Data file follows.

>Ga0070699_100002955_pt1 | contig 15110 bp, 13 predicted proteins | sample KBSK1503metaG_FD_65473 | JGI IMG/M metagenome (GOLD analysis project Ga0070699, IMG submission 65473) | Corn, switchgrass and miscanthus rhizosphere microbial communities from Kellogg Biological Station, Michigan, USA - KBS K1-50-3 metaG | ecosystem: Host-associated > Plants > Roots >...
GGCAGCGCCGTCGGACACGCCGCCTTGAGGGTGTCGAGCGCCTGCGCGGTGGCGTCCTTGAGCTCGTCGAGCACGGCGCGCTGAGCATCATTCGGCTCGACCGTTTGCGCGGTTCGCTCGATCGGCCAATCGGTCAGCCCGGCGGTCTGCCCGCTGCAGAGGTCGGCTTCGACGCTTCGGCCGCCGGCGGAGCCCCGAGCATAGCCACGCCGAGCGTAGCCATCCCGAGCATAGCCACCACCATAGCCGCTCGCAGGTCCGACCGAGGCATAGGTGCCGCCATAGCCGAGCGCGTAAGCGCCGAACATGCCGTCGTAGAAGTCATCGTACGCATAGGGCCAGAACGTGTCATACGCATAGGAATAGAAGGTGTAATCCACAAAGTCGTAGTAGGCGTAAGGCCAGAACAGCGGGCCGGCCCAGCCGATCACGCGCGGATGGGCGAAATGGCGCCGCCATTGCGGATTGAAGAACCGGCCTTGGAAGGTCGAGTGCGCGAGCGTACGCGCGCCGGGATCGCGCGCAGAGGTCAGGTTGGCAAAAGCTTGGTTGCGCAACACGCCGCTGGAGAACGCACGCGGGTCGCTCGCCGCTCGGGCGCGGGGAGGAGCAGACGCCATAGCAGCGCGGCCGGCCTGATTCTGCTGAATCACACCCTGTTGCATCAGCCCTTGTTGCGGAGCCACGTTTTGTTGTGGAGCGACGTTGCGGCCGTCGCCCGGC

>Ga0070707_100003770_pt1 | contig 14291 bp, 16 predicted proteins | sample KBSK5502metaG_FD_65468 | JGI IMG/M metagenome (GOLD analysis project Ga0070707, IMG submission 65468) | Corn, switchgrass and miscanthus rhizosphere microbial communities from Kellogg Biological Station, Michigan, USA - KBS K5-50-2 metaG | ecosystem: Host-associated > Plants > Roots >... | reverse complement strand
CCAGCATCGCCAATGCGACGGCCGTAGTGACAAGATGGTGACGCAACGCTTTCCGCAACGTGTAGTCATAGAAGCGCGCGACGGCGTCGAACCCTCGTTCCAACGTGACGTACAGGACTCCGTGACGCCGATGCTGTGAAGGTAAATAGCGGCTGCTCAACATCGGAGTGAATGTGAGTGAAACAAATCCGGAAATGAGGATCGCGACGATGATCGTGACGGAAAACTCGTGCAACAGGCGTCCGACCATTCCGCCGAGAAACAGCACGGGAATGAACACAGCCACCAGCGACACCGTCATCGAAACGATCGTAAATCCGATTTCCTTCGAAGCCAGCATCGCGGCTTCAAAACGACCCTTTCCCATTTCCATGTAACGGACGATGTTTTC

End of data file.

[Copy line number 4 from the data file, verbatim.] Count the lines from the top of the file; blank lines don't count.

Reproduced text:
CCAGCATCGCCAATGCGACGGCCGTAGTGACAAGATGGTGACGCAACGCTTTCCGCAACGTGTAGTCATAGAAGCGCGCGACGGCGTCGAACCCTCGTTCCAACGTGACGTACAGGACTCCGTGACGCCGATGCTGTGAAGGTAAATAGCGGCTGCTCAACATCGGAGTGAATGTGAGTGAAACAAATCCGGAAATGAGGATCGCGACGATGATCGTGACGGAAAACTCGTGCAACAGGCGTCCGACCATTCCGCCGAGAAACAGCACGGGAATGAACACAGCCACCAGCGACACCGTCATCGAAACGATCGTAAATCCGATTTCCTTCGAAGCCAGCATCGCGGCTTCAAAACGACCCTTTCCCATTTCCATGTAACGGACGATGTTTTC